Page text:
Brody, David. Labor Embattled. History, Power, Rights. [The Working Class in American History.] University of Illinois Press, Urbana [etc.] 2005. x, 166 pp. $40.00. (Paper: $20.00.)
In this volume, Professor Brody brings together nine essays (all previously published) on the relation between labour legislation and erosion of workers' rights in the United States during the second half of the twentieth century. Their common theme is the author's concern that labour laws originally designed to secure workers' rights have turned into instruments to curtail those same rights. All but one of the essays date from after 1992, when Professor Brody called for an "applied labor history", in which labour historians take responsibility to undergird workers' capacity to secure their rights through their scholarly work.

Horne, Gerald. Black and Brown. African Americans and the Mexican Revolution, 1910-1920. [American History and Culture.] New York University Press, New York [etc.] 2005. x, 275 pp. Ill. £40.50.
African Americans, especially those in the American South, figured in various instances and capacities in the political and social developments in Mexico and more in particular in the Mexican Revolution of the 1910s. Professor Horne examines this involvement, covering the relation of Mexican abolitionism and African Americans in the American South, the role of black US soldiers ("Buffalo soldiers") in the invasion of Mexico in 1916 and Mexican efforts to cultivate African Americans as allies within the United States during World War I.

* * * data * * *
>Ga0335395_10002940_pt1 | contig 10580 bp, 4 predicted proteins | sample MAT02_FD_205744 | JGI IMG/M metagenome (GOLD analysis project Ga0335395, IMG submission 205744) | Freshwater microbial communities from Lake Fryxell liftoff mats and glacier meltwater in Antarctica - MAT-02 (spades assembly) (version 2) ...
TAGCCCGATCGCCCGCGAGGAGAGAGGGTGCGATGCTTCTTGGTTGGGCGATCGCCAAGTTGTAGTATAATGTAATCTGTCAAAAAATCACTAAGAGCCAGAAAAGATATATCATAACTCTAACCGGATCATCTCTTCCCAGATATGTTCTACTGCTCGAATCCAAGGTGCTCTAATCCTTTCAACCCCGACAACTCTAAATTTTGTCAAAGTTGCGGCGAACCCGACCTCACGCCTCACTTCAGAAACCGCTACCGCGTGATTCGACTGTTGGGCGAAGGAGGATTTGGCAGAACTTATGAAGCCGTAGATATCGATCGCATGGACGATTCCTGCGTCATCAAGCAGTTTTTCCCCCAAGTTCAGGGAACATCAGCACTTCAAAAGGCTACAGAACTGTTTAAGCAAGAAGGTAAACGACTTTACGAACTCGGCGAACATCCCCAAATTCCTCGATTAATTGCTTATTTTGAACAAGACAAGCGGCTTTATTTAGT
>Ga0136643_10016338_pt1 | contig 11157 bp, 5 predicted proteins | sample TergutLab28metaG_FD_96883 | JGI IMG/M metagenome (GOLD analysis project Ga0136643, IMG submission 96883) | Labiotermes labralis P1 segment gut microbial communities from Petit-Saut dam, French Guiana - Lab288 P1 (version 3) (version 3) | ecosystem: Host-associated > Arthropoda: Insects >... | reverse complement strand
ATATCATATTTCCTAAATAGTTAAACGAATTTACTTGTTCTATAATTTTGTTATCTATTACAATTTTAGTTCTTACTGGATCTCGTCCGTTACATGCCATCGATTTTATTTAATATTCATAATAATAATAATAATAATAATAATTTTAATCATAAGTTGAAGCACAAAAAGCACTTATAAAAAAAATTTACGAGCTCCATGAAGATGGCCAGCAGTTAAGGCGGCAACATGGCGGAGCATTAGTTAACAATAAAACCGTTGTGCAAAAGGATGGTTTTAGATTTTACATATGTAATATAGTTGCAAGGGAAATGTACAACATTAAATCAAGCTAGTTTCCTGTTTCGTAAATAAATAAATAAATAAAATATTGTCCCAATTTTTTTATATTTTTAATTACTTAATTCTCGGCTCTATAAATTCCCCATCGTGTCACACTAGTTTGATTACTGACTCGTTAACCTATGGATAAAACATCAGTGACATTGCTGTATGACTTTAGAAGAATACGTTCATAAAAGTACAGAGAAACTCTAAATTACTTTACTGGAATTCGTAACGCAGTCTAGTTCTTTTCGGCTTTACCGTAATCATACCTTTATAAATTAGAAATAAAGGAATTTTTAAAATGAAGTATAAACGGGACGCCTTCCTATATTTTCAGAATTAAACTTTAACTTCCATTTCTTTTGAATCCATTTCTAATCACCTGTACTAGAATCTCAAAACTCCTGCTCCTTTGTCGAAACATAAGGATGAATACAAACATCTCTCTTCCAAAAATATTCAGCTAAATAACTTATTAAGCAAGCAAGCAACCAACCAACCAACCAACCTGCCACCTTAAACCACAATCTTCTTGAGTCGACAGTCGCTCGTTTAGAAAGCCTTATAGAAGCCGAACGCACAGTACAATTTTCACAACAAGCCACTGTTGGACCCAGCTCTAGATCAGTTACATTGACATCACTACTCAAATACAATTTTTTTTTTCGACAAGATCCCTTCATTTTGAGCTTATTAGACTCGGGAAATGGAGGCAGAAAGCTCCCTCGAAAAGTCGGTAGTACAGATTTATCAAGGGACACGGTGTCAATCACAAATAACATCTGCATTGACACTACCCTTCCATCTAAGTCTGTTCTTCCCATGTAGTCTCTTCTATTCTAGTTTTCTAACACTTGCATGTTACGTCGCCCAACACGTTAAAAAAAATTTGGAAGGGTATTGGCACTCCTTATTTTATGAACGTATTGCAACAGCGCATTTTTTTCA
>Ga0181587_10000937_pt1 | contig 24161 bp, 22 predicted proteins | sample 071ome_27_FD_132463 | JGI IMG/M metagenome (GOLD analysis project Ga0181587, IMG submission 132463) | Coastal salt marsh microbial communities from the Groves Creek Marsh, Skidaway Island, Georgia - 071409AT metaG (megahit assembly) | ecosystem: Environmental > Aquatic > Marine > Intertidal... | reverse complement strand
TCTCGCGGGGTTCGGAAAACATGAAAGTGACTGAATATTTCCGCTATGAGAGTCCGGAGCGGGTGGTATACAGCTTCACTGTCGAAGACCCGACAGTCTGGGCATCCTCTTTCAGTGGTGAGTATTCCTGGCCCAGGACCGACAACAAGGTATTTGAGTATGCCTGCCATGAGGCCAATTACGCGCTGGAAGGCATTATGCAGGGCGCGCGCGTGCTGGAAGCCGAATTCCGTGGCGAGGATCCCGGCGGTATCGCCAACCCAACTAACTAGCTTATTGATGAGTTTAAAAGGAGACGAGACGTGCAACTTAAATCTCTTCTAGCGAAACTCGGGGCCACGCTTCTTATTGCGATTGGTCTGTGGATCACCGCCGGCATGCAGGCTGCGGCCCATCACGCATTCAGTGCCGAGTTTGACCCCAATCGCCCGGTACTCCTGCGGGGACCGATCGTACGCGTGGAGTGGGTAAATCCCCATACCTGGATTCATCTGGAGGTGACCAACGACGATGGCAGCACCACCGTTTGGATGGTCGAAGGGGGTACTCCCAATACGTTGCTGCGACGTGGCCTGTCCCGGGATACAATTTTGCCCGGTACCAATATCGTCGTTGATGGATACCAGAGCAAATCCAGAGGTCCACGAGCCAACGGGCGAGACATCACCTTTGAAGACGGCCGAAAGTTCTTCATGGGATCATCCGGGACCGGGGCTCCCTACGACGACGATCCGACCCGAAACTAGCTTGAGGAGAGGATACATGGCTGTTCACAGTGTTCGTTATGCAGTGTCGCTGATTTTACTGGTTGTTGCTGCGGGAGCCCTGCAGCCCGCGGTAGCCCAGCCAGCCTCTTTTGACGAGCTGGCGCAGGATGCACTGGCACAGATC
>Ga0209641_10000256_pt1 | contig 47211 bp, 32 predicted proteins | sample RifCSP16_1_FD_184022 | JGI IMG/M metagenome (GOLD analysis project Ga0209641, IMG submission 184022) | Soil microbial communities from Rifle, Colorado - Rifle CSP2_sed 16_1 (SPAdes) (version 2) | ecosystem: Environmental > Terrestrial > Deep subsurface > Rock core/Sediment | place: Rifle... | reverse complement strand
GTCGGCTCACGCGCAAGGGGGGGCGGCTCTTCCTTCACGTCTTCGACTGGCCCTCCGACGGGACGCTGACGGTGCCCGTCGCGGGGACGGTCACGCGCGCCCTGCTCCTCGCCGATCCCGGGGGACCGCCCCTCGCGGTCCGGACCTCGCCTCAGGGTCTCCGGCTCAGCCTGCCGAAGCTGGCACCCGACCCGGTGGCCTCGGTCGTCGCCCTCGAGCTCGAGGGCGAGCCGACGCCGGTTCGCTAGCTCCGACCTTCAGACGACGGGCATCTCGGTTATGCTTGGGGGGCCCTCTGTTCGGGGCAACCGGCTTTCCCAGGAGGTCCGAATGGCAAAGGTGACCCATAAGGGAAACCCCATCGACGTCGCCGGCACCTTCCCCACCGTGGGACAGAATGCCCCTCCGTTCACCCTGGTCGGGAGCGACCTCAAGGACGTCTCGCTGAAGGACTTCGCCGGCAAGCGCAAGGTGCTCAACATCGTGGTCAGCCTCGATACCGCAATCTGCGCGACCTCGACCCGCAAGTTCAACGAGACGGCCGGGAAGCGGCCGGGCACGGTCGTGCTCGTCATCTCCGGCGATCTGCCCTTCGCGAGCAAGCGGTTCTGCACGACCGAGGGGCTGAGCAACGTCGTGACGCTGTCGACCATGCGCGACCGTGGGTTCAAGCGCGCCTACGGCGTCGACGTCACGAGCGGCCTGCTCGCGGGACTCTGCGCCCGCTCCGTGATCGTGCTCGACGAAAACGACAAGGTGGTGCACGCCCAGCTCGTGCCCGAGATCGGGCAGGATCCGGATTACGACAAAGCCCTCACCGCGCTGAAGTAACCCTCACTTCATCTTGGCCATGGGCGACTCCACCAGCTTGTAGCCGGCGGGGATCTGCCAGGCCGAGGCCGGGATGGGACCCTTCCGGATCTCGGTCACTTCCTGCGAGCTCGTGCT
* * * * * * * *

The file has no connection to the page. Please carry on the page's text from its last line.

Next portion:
Naison, Mark. Communists in Harlem during the Depression. [Blacks in the New World.] University of Illinois Press, Urbana [etc.] 2005. xxi, 355 pp. $25.00.
This study portrays communist activity in Harlem, New York from 1928 to 1941. During the Depression the Communist Party had a profound influence on African-American life -particularly in the civil rights struggle - that was unparalleled in any other period. Sketching the social and cultural ambience in Harlem and the Party's relationship with African-American organizations, Professor Naison explores how the Harlem Communist Party gained support from prominent intellectuals and Harlem residents.

Palladino, Grace. Skilled Hands, Strong Spirits. A Century of Building Trades History. Cornell University Press, Ithaca [etc.] 2005. xii, 274 pp. Ill. $36.00; £19.50.
This study explores the institutional history of the American Building and Construction Trades Department "from a loose federation of contentious unions at the turn of the twentieth century, to the recognized voice of the building trades in the 1930s and 1940s, to the leading protector of prevailing wage laws, apprenticeship training, health and safety provisions, and collective bargaining in the second half of the twentieth century". In chronological order, Dr Palladino focuses, among others, on the struggle to forge a sense of industrial unity among the Trades Department's fifteen (and at times nineteen) autonomous and highly diverse affiliates.